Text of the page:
Tuesday, October 28, 2003
The article is simply a recitation of Hoy's story, but one needs to make a careful reading here, though. A dean cannot "withhold a grade". When I write a grade for a student, it goes on an official form directly to the registrar's office. The dean has no opportunity to review the grade before then. In this particular case, Stryker stopped teaching in the middle of the spring term during which Hoy took the course, because of the stress Stryker experienced during this time. The courses had to be picked up by other faculty. Dean Lewis, as a former member of the same History Dept. that Stryker was in, pitched in to help pick up the stray bits of her workload, which included Hoy's independent study. What Hoy never says is whether Lewis received the work she had prepared for the course. She says
When my independent study was done and I was waiting for my grade, Lewis informed me that I would be getting an incomplete when I had gotten an 'A'.But who said she had an 'A'? Stryker? If so, it was a very simple matter for Stryker to fill out the grade sheet and send it to the registrar. If she could not come to campus for some reason, she could simply mail or fax a letter authorizing Dean Lewis to sign the gradesheet with the A on her authority. Indeed, a dean submitting a grade for a class without the faculty member's signature would be a very dangerous precedent. Giving an incomplete maintains the faculty member's academic freedom to issue grades to their students as they judge them. The student handbook is quite clear
When a student who is otherwise doing satisfactory work in a course is unable, for reasons beyond her/his control, to complete all course requirements during the term, he/she may be given an "I" for incomplete. The incomplete must be removed by the student within one semester, except an incomplete given spring semester must be removed by the end of the following fall semester.If the student never gave her work to Lewis to evaluate, and if Stryker was not coming back to teach the following semester (which she did not), he had no choice but to get her to take the course over.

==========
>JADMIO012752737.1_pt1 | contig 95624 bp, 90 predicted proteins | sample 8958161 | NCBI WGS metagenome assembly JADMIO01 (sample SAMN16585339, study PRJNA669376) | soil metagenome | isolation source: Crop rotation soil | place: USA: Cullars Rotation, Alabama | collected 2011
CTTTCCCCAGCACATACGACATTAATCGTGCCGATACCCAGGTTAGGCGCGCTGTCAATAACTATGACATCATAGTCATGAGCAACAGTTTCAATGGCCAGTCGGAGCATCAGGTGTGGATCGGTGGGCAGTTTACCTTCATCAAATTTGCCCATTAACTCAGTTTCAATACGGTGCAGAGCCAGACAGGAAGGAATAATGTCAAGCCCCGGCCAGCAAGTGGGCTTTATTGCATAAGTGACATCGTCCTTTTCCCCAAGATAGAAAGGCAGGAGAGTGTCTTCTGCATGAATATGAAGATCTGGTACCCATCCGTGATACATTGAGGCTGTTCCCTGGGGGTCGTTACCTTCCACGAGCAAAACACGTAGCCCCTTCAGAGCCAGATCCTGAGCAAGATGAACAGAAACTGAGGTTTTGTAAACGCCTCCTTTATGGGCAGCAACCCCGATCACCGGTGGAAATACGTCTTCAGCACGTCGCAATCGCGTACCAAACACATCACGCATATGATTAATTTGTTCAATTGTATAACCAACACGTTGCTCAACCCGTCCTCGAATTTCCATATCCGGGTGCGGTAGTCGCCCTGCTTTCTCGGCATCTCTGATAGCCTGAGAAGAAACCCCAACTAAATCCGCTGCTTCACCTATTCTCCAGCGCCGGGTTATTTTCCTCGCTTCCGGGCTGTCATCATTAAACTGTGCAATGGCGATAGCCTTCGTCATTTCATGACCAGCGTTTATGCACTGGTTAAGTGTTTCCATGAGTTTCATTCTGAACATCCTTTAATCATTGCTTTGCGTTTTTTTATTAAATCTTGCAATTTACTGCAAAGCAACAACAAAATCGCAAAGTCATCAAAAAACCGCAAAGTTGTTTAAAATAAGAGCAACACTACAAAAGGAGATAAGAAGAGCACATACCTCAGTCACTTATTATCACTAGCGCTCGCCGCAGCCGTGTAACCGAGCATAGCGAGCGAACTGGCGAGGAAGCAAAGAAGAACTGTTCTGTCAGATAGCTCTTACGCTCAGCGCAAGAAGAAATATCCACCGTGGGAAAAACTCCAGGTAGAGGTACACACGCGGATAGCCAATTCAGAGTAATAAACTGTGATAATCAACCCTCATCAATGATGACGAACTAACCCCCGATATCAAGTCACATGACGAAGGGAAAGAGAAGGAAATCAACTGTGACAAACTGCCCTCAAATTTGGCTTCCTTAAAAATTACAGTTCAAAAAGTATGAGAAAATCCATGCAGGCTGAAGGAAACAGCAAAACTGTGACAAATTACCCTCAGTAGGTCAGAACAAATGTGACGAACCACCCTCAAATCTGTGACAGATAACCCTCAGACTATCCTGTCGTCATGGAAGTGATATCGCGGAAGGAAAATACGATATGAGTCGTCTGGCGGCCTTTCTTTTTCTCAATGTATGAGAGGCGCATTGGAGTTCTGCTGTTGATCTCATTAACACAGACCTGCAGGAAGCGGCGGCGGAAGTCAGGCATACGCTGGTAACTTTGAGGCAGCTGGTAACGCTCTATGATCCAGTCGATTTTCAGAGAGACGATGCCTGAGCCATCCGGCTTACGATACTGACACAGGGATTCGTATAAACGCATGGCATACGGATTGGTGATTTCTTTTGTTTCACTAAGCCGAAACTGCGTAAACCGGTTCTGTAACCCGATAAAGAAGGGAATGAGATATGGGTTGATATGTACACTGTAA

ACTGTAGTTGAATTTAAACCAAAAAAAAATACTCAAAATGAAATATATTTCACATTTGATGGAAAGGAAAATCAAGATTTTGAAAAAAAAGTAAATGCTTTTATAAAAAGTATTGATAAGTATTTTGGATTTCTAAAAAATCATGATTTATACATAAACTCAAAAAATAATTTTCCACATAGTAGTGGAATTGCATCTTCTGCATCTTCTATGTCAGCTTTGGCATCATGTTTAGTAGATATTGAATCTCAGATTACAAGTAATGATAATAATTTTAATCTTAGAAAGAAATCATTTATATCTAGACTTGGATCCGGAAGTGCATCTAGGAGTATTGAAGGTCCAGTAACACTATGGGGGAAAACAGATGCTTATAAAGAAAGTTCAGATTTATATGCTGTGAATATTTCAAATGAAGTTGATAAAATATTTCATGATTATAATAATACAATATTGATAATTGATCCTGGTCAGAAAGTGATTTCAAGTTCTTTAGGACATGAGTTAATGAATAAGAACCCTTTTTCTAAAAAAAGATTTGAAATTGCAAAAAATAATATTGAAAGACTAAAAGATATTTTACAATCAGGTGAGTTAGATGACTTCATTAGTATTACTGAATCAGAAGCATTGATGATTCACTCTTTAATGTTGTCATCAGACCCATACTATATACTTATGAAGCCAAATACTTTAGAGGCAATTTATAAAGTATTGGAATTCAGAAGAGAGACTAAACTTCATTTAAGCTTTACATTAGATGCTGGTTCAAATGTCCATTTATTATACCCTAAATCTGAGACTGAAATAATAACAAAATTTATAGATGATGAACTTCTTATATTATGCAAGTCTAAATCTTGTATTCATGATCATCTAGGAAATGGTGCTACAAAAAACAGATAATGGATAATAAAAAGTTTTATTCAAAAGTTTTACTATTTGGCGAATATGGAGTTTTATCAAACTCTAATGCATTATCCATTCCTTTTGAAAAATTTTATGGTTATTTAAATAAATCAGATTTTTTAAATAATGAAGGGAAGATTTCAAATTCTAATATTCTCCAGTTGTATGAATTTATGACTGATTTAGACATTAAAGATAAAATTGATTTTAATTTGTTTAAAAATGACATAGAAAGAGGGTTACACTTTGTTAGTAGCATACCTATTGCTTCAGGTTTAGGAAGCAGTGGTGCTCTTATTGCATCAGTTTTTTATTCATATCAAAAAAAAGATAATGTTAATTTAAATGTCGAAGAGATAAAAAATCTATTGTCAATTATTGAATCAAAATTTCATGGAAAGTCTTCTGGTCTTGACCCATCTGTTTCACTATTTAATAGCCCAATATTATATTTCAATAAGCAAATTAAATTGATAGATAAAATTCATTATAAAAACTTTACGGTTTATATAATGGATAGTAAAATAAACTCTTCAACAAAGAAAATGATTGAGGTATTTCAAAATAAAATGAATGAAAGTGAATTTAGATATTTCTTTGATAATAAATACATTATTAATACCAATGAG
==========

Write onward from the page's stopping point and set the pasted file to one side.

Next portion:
This should get you to wonder, if you're with me, "why did they give this woman a grade and 'shut up' money?" Because this administration does not support its deans, and it always settles lawsuits. As Geoffrey Tabakin, another plaintiff, says in the Chronicle article, "It is not just about one dean or one student, but an administrative problem that is being placed on Lewis." Amen to that. Bet you won't hear that from Stryker or Zmora, however.
UPDATE: Another faculty member reminds me that Stryker did in fact come back to teach in Fall 2001, only to again drop out in the middle of the spring semester. So she could have handled the incomplete for Hoy at that time though by now the case was being litigated. It's unclear to me, however, whether Stryker was expected to return. It appears, based on a look at the course offerings from that term, that Stryker must have had upwards of 150 students that term left in the lurch. If Stryker issued an 'A' to Hoy, I wonder what she did with the others? And I have a note she forwarded to the campus listserv from 5/17/01, so she was not entirely incapacitated.